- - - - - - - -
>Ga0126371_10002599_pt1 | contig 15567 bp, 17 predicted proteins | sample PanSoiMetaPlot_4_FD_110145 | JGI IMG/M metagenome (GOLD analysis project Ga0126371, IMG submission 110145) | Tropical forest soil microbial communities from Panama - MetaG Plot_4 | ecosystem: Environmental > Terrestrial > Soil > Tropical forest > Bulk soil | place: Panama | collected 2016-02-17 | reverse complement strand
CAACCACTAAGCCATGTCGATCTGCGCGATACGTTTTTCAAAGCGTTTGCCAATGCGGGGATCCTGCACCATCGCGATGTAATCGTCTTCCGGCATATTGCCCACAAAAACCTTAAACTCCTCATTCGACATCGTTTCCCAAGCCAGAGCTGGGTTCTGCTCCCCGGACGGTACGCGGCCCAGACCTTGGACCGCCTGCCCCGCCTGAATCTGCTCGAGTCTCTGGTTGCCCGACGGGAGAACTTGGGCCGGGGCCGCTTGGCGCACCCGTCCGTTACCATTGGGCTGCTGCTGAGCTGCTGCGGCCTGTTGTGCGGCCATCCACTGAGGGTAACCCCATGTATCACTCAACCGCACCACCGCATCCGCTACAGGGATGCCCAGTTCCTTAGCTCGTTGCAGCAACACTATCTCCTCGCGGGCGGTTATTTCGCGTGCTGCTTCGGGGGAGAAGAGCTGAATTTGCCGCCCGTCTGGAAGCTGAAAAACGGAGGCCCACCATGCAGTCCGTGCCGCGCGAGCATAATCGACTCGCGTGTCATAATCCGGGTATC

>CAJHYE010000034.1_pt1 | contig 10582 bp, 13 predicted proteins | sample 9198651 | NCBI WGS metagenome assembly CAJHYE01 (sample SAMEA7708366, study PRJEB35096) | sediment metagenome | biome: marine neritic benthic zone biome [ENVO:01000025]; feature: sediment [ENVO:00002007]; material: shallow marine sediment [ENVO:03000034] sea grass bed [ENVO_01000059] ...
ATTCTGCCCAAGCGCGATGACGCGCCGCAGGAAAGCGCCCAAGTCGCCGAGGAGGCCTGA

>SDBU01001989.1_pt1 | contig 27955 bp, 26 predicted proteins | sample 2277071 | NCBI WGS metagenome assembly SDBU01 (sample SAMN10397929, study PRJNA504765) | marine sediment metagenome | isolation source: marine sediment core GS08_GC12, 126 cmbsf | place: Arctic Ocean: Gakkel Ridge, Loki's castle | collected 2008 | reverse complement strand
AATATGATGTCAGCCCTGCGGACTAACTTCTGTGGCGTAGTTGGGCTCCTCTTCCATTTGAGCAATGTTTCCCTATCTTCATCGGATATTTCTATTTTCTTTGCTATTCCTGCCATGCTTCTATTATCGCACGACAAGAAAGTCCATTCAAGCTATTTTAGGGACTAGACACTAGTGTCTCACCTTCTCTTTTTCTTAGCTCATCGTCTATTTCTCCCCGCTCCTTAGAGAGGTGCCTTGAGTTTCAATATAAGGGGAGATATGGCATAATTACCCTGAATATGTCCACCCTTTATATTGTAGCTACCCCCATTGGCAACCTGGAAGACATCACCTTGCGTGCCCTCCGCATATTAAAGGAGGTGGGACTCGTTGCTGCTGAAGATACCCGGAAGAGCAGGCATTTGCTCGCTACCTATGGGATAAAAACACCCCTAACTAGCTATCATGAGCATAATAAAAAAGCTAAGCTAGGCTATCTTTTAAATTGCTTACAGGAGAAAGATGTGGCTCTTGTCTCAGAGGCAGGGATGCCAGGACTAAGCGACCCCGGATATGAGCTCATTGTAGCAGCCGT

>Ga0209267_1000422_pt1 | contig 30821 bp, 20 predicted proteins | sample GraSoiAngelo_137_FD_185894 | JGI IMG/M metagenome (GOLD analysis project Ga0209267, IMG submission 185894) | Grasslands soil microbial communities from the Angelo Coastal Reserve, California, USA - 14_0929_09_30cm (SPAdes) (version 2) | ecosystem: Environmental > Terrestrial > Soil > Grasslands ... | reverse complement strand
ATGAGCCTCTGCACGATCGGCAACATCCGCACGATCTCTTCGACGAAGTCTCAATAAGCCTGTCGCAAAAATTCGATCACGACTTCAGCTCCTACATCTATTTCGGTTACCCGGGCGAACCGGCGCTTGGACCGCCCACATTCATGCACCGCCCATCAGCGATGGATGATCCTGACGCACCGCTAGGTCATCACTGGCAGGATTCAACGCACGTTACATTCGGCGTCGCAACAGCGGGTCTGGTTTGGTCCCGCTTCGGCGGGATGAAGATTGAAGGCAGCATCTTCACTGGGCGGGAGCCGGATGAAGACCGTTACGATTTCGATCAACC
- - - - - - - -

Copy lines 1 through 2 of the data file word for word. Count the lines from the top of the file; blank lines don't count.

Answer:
>Ga0126371_10002599_pt1 | contig 15567 bp, 17 predicted proteins | sample PanSoiMetaPlot_4_FD_110145 | JGI IMG/M metagenome (GOLD analysis project Ga0126371, IMG submission 110145) | Tropical forest soil microbial communities from Panama - MetaG Plot_4 | ecosystem: Environmental > Terrestrial > Soil > Tropical forest > Bulk soil | place: Panama | collected 2016-02-17 | reverse complement strand
CAACCACTAAGCCATGTCGATCTGCGCGATACGTTTTTCAAAGCGTTTGCCAATGCGGGGATCCTGCACCATCGCGATGTAATCGTCTTCCGGCATATTGCCCACAAAAACCTTAAACTCCTCATTCGACATCGTTTCCCAAGCCAGAGCTGGGTTCTGCTCCCCGGACGGTACGCGGCCCAGACCTTGGACCGCCTGCCCCGCCTGAATCTGCTCGAGTCTCTGGTTGCCCGACGGGAGAACTTGGGCCGGGGCCGCTTGGCGCACCCGTCCGTTACCATTGGGCTGCTGCTGAGCTGCTGCGGCCTGTTGTGCGGCCATCCACTGAGGGTAACCCCATGTATCACTCAACCGCACCACCGCATCCGCTACAGGGATGCCCAGTTCCTTAGCTCGTTGCAGCAACACTATCTCCTCGCGGGCGGTTATTTCGCGTGCTGCTTCGGGGGAGAAGAGCTGAATTTGCCGCCCGTCTGGAAGCTGAAAAACGGAGGCCCACCATGCAGTCCGTGCCGCGCGAGCATAATCGACTCGCGTGTCATAATCCGGGTATC